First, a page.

Papamoa residents are expressing their displeasure at the lack of efficiency, and timeliness, of the city’s bus service.
Debs Turner and Adrian Muller, of Papamoa, are upset about the current bus situation in operating through the Western Bay of Plenty.
Passengers are unhappy with the current bus situation operating in the Western Bay of Plenty. Photo: Bruce Barnard.
Debs, who uses the service most days to travel to Tauranga Hospital where she volunteers in the children’s ward, says the scheduling of buses to and from Papamoa means some of her time is lost.
“A lot of their buses leave at the same time - especially on the weekend. On the Saturday, at Bayfair, one leaves at 3pm, the next one leaves at 3.05pm and the other one leaves at 3.15pm. They can’t seem to understand that that’s a problem.
“They told me that was my problem to make sure I’m there on time. But that’s not always practical.”
Debs says a 45-minute wait results if a person just misses the 3.15pm bus.
“At the hot pools, if you miss the Number 30 you have to wait an hour or catch three buses to get back to Papamoa. They say to walk from the hot pools down to the Mount but a lot of old people can’t do that.”
Adrian shared Debs’ concern about the frequency of the buses, and has captured photographs of two buses approaching the Papamoa depot at once.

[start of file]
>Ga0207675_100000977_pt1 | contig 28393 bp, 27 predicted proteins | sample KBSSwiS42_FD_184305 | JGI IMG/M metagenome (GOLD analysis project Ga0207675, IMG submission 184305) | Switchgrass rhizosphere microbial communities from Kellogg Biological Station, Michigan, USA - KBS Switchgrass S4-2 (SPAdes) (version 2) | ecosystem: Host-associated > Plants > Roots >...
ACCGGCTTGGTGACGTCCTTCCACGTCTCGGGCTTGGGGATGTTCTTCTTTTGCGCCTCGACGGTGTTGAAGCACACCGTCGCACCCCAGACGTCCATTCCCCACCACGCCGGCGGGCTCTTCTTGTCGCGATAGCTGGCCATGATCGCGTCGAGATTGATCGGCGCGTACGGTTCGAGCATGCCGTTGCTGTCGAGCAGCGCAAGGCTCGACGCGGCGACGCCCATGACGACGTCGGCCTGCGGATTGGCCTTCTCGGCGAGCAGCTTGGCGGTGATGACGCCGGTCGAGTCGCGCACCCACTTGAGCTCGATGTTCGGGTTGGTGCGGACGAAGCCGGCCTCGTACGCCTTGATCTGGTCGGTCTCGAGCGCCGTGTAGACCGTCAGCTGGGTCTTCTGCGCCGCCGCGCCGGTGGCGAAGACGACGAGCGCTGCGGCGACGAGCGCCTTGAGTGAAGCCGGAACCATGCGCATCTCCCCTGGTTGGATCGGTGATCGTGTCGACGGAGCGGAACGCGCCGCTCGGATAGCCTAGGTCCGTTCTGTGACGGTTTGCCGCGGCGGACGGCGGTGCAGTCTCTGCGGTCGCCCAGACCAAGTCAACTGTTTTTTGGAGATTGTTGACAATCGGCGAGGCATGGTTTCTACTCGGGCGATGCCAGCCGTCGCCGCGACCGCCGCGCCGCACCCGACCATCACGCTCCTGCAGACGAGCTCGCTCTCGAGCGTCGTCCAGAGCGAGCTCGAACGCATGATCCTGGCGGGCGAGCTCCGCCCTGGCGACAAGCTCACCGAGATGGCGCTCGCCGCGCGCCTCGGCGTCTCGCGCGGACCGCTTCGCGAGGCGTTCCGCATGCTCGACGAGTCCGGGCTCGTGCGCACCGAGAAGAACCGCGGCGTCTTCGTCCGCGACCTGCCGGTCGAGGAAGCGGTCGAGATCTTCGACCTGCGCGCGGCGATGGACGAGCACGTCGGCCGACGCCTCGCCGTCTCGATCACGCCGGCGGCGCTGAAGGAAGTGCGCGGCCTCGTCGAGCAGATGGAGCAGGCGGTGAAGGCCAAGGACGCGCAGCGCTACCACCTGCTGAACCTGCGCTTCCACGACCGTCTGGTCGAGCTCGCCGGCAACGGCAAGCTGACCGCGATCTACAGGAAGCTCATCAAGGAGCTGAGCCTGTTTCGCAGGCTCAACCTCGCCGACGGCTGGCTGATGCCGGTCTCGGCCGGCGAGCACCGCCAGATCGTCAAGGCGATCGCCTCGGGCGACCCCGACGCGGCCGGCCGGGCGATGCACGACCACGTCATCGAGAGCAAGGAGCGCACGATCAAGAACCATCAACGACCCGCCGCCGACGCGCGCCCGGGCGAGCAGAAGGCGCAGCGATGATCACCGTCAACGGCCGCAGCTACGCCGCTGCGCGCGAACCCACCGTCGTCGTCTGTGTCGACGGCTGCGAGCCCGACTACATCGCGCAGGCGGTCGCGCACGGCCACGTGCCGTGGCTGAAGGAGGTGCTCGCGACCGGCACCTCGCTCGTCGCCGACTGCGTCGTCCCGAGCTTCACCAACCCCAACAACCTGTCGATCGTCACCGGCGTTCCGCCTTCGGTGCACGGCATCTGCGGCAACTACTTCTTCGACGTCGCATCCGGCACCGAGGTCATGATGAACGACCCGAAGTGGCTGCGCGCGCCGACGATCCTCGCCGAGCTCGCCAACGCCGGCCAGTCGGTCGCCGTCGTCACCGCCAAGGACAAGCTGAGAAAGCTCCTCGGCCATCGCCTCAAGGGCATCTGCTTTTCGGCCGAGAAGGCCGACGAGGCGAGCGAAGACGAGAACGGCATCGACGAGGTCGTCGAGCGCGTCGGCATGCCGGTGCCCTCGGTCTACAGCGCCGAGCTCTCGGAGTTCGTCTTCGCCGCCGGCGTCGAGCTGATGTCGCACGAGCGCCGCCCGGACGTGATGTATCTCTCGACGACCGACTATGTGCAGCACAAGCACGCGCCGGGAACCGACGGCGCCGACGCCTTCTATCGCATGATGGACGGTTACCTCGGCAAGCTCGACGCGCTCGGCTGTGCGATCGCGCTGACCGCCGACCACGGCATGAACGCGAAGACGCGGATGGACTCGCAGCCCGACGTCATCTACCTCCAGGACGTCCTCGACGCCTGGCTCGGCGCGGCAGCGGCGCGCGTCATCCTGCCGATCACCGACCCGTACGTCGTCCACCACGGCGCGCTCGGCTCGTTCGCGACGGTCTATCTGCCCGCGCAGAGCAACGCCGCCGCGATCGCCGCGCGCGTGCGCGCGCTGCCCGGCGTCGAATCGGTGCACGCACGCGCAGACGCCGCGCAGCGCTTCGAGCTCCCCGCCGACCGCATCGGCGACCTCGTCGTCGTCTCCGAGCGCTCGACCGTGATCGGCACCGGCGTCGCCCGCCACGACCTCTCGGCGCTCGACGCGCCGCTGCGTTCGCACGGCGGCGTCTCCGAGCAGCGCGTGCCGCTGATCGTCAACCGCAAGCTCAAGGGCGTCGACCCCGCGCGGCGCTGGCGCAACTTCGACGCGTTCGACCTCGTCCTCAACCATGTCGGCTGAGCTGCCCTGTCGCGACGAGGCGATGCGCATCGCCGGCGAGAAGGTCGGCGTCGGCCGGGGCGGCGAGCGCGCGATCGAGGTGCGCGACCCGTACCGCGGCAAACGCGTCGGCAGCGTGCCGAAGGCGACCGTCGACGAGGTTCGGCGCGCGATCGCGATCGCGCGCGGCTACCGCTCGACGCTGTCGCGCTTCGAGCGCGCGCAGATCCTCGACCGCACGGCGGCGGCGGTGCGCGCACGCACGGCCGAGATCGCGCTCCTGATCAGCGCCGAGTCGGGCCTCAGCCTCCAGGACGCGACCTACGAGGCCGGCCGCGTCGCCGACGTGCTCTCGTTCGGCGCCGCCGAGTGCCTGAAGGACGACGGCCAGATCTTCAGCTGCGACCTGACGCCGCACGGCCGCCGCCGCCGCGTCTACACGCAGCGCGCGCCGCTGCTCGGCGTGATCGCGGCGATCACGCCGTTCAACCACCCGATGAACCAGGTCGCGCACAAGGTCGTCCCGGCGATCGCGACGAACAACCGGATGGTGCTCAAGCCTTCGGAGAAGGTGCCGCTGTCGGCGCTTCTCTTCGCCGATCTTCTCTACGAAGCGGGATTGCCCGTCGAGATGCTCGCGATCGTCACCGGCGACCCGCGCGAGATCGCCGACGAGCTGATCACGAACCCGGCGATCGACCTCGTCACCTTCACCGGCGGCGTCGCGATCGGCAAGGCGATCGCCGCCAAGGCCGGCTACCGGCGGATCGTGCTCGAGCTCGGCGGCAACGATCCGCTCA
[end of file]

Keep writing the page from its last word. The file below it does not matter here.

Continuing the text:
He is grateful for the ‘comprehensive’ coverage of the district, but believes the manner in which the service is structured to be inefficient.
“I cannot help but wonder at what seems to be an awful lot of wastage of ratepayers’ money here. Day after day I see buses going right down to the east end of Papamoa which, except for the driver, are completely empty both ways.
“I have suggested using much smaller buses, or cutting the frequency of the service in the furthermost parts of the run, to save costs.
“Whilst I will be ever grateful to Winston Peters in giving us retirees a Gold Card to allow free use of these buses, when I eventually have to give up driving, I am most worried that by running these buses empty all day, the TCC will cut the service, and we will all lose out.
“Even if one of the buses stayed parked at the Palm Beach mall, and the driver read the paper, while the other did its usual near-empty run, this would save the running costs and fuel, and save other road users having to accommodate buses on the very narrow back-roads they travel, like Dickson Road.”
Bay of Plenty Regional Council transport policy manager Garry Maloney says the council constantly reviews and monitors all services, including the three bus routes to Papamoa, to ensure each runs as efficiently as possible.
“During weekdays Route 30 is an hourly service and Routes 33 and 36 are half-hourly. However, during weekends there are less passengers and these services are hourly.
“The three Papamoa routes have seen good growth since 2009, going from having 184,990 passengers during the period from July 2009 to December 2009 to 259,500 passengers during the period between July 2011 and December 2011 – a rise of more than 40 per cent.
“We work hard to try to stagger departures to similar destinations as best as we can, however we have identified the Papamoa weekend timetables as routes that need some work and we are looking into this.
“We apologise to those who have found this an inconvenience.”